Enviro, social justice activists rally in metro Detroit for Biden’s ‘Build Back Better’ plan

By: - October 19, 2021 11:21 am

“We finally have the opportunity to pass something,” said Cindy Reese. “Pass the dang-on bill. This bill is really what we need.” | Ken Coleman

Environmental advocates and community justice groups held rallies in Detroit and Warren on Monday to urge passage of the Biden administration’s $3.5 trillion Build Back Better Act, a measure that addresses climate change, immigration reform, education funding, rising health care costs and other measures.

“Government is about people,” said U.S. Rep. Rashida Tlaib (D-Detroit) during one of the rallies held at Pallister Park in Detroit. “We’re supposed to be about investing in people, in families and in children.”  

Mary Freeman, the wife of U.S. Rep. Andy Levin (D-Bloomfield Twp.), attended the Warren rally on his behalf, according to Levin’s district office.

Participating groups at the rallies included Sierra Club MI Chapter, Michigan League of Conservation Voters, Michigan People’s Campaign, Detroit Action, Mothering Justice, 482 Forward, MI Liberation, We The People – Action Fund, Michigan Environmental Justice Coalition, Michigan Unitarian Universalist Social Justice Network, Michigan Climate Action Network and SEIU Michigan

On Aug. 24, the U.S House of Representatives passed the legislation. It is now being debated in the U.S. Senate. Two centrist Democrats, U.S. Sens. Joe Manchin of West Virginia and Kyrsten Sinema of Arizona, oppose parts of the plan and have called for less spending. The U.S. Senate is split between those who vote with Democrats and those who vote with Republicans, with Vice President Kamala Harris, a Democrat, holds a tie-breaking vote.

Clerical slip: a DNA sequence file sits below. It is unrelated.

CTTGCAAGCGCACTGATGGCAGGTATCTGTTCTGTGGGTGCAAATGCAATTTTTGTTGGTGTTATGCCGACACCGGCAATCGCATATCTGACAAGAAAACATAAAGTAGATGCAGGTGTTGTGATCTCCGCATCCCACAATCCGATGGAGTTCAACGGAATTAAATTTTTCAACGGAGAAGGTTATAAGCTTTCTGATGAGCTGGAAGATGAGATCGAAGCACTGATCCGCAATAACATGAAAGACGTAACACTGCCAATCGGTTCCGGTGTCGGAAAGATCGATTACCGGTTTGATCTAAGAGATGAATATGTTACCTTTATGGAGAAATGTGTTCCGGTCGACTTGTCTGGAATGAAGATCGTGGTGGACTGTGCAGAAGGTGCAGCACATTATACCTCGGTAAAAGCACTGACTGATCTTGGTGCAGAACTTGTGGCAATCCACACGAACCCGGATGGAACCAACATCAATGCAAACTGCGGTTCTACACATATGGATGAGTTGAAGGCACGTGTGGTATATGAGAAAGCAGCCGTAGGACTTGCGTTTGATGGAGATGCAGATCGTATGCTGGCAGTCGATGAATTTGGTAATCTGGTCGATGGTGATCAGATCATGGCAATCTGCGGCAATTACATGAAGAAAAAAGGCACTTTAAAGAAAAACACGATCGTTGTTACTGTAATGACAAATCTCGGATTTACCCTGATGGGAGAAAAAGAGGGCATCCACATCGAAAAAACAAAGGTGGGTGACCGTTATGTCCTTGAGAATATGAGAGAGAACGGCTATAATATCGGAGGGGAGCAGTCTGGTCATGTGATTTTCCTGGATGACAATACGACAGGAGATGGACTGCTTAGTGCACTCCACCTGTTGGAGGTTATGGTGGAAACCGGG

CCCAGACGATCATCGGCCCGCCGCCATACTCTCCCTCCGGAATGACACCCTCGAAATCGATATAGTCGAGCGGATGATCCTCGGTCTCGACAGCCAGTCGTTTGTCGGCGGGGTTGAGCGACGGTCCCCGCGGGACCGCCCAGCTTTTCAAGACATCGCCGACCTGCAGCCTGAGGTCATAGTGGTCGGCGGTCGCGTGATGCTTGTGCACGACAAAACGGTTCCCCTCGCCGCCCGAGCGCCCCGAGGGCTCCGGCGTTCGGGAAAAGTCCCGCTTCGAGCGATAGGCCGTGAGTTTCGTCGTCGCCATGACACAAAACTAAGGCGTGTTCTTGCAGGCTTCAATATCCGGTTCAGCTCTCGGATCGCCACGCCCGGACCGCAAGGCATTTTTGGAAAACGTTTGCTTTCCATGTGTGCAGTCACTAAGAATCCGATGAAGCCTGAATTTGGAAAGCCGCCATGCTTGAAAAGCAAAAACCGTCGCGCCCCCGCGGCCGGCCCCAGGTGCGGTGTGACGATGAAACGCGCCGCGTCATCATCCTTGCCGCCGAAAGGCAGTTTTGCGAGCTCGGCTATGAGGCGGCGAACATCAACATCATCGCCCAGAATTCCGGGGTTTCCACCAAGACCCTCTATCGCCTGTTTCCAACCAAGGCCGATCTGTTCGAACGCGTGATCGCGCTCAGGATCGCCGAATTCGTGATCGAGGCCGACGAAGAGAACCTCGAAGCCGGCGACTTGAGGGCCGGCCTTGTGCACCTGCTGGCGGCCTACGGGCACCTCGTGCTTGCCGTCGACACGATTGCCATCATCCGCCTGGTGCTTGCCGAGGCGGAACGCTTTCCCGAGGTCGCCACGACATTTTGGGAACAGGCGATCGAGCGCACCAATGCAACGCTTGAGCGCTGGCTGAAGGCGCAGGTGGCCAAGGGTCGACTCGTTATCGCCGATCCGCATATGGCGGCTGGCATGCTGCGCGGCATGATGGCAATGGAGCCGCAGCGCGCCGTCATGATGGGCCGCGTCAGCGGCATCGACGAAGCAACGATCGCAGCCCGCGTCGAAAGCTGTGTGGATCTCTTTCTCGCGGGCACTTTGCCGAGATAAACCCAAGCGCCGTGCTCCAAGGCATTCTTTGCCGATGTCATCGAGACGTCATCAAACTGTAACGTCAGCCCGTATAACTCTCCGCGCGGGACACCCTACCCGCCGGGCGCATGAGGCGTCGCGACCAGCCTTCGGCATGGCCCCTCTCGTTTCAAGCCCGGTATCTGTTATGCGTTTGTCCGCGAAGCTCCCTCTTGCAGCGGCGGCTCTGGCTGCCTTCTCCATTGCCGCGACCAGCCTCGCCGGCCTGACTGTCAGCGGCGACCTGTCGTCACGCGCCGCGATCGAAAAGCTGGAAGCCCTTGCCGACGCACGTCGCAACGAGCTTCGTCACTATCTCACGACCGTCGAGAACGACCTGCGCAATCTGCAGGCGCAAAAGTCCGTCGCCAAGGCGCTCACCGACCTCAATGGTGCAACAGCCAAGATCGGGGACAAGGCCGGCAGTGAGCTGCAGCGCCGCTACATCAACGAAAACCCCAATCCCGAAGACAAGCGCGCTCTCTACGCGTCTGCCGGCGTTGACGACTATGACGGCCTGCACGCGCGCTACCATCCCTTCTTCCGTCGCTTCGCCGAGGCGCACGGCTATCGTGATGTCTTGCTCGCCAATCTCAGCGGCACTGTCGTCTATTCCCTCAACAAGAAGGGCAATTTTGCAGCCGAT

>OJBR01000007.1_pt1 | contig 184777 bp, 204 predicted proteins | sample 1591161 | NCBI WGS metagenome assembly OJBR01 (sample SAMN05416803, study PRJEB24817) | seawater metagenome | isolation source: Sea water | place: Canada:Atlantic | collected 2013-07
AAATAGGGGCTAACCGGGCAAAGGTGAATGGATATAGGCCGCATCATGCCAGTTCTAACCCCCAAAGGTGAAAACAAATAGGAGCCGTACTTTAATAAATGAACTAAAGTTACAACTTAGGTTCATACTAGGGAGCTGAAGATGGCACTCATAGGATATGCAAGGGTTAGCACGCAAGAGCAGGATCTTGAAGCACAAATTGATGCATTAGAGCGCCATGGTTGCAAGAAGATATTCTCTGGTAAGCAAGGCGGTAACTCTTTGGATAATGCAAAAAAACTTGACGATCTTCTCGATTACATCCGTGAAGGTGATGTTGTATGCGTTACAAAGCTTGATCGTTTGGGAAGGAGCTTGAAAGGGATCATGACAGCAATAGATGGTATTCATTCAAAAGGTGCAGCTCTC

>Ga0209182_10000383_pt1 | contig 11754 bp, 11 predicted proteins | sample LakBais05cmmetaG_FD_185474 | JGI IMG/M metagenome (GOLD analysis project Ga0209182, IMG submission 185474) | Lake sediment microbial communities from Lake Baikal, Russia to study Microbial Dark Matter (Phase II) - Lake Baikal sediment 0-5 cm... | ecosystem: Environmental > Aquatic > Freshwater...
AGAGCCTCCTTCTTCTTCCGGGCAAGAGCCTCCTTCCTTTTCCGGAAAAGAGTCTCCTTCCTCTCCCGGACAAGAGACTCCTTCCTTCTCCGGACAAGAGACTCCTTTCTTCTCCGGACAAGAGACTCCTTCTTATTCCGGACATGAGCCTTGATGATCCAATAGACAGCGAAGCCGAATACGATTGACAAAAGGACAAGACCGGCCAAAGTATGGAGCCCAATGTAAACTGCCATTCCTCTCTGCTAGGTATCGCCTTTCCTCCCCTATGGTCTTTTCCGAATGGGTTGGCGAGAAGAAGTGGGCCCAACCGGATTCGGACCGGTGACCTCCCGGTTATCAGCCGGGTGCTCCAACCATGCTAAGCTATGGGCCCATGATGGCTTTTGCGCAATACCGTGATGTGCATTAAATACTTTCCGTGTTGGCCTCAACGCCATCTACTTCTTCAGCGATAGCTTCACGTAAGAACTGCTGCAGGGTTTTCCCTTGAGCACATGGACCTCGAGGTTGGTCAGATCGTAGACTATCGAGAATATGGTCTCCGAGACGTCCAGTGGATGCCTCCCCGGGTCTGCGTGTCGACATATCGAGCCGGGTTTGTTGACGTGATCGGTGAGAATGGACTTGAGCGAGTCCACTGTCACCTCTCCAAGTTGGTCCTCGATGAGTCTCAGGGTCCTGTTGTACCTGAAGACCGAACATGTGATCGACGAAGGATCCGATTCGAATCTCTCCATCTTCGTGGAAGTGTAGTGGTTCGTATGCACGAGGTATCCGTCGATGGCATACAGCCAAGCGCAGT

Aisha Wells of Mothering Justice, a social-action nonprofit, called for Congress to support the measure. 

“As a mother of a disabled 14-year-old boy, I know exactly how it feels to go to the intensive care unit, then drop back to work, and then go back to the intensive care unit again,” said Wells. “It’s abysmal.”

Cindy Reese of Metropolitan Organizing Strategy for Enabling Strength, better known as MOSES, a metro Detroit social action group, said that millions of Americans would benefit from the legislation and can not believe that some Senate Democrats “are on the fence” regarding the legislation.

“We finally have the opportunity to pass something,” said Reese. “Pass the dang-on bill. This bill is really what we need.”

A call to the Michigan Republican Party on the events was not returned.

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Ken Coleman
Ken Coleman

Ken Coleman covers Southeast Michigan, economic justice and civil rights. He is a former Michigan Chronicle senior editor and served as the American Black Journal segment host on Detroit Public Television. He has written and published four books on black life in Detroit, including Soul on Air: Blacks Who Helped to Define Radio in Detroit and Forever Young: A Coleman Reader. His work has been cited by the Detroit News, Detroit Free Press, History Channel and CNN. Additionally, he was an essayist for the award-winning book, Detroit 1967: Origins, Impacts, Legacies. Ken has served as a spokesperson for the Michigan Democratic Party, Detroit Public Schools, U.S. Sen. Gary Peters and U.S. Rep. Brenda Lawrence. Previously to joining the Advance, he worked for the Detroit Federation of Teachers as a communications specialist. He is a Historical Society of Michigan trustee and a Big Brothers Big Sisters of Metropolitan Detroit advisory board member.

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